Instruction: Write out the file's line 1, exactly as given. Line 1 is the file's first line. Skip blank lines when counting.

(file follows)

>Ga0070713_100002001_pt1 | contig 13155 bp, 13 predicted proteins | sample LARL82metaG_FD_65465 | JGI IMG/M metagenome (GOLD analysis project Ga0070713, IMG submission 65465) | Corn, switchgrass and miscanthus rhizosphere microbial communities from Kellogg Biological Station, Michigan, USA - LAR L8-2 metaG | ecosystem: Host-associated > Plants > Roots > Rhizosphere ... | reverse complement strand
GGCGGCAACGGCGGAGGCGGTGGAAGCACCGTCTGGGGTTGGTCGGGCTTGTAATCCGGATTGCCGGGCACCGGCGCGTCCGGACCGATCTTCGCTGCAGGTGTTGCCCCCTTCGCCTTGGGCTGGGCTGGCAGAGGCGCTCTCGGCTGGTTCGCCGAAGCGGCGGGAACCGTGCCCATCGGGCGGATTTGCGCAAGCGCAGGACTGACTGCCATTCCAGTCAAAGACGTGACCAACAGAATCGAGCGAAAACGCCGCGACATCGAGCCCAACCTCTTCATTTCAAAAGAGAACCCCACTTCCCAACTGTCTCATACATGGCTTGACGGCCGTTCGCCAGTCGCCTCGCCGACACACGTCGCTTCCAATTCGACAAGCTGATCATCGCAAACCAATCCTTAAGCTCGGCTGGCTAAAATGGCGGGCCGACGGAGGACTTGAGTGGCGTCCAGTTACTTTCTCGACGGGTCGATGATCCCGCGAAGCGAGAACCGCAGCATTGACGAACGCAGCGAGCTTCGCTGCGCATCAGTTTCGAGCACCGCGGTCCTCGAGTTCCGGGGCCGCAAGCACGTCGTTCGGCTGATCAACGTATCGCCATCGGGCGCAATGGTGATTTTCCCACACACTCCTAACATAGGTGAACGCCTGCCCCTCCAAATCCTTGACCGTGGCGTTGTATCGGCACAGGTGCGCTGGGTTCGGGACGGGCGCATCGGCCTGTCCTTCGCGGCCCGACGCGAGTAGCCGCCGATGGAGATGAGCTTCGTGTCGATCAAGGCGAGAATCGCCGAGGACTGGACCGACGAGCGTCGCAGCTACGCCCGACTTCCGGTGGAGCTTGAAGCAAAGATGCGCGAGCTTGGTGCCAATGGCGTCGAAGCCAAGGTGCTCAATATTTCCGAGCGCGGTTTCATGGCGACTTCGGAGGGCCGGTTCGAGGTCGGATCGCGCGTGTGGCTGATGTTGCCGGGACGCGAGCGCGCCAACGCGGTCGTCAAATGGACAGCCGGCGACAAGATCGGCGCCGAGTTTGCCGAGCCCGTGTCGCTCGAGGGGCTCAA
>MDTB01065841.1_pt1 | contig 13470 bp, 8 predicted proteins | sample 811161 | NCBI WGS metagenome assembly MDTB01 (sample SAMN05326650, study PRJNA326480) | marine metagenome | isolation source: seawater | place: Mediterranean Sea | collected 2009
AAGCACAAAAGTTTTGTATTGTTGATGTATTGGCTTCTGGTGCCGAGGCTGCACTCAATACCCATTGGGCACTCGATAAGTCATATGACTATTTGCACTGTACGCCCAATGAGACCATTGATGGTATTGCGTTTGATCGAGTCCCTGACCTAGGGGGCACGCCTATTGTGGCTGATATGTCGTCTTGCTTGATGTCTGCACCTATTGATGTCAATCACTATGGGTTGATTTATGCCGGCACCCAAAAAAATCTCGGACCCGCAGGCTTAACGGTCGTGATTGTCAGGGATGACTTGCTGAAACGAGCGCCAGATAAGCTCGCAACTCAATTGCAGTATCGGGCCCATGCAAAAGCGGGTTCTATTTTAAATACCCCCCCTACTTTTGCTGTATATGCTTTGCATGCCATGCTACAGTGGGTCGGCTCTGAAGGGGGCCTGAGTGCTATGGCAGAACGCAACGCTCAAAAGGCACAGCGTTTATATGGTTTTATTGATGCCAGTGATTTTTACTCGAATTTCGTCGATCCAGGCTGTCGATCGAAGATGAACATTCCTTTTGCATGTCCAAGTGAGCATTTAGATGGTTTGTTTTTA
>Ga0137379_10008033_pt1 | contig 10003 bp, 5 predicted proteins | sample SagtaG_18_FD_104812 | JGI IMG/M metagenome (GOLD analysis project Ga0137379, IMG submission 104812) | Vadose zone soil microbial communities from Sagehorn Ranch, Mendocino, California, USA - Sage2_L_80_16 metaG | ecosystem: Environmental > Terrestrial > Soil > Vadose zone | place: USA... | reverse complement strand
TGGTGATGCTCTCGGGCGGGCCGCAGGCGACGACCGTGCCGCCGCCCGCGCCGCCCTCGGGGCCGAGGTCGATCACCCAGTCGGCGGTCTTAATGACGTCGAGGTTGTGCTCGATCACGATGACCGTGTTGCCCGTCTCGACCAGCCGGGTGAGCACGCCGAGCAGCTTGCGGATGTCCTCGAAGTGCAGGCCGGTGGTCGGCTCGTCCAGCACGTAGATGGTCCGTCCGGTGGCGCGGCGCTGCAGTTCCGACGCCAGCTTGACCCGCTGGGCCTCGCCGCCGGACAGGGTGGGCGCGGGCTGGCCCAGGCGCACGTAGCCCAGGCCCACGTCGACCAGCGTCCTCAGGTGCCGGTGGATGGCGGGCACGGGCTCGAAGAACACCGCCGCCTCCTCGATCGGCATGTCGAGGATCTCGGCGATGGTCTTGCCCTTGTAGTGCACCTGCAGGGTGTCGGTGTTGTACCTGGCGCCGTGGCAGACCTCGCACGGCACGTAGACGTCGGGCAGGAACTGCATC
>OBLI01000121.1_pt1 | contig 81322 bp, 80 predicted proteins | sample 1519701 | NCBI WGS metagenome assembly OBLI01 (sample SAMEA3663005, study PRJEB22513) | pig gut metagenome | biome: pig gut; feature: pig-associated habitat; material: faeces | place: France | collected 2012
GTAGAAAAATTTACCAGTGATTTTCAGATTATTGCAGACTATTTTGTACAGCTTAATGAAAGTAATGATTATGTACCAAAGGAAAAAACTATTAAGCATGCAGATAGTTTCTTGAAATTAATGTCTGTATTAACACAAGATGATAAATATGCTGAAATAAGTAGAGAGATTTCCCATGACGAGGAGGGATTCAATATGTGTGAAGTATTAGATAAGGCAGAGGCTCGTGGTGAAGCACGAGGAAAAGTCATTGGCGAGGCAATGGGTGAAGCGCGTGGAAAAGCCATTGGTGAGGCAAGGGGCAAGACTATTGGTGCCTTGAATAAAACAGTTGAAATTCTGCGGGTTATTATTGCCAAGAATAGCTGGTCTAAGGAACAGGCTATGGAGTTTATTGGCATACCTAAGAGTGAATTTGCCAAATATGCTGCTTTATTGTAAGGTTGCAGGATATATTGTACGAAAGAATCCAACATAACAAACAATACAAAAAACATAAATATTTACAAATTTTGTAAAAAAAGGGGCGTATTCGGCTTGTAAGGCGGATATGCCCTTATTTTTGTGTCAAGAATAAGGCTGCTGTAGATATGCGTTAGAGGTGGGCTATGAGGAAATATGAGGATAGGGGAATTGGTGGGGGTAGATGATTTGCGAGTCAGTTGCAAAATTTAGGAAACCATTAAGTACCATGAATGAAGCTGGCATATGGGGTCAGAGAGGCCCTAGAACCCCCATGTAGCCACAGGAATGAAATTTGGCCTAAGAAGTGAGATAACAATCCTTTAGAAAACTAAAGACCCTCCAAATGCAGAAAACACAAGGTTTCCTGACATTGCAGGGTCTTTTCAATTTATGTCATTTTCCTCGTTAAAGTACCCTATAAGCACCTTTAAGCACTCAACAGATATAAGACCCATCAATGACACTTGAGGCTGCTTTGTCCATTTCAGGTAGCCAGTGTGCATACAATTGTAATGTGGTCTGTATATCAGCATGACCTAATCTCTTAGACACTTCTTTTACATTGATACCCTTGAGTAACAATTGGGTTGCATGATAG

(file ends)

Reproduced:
>Ga0070713_100002001_pt1 | contig 13155 bp, 13 predicted proteins | sample LARL82metaG_FD_65465 | JGI IMG/M metagenome (GOLD analysis project Ga0070713, IMG submission 65465) | Corn, switchgrass and miscanthus rhizosphere microbial communities from Kellogg Biological Station, Michigan, USA - LAR L8-2 metaG | ecosystem: Host-associated > Plants > Roots > Rhizosphere ... | reverse complement strand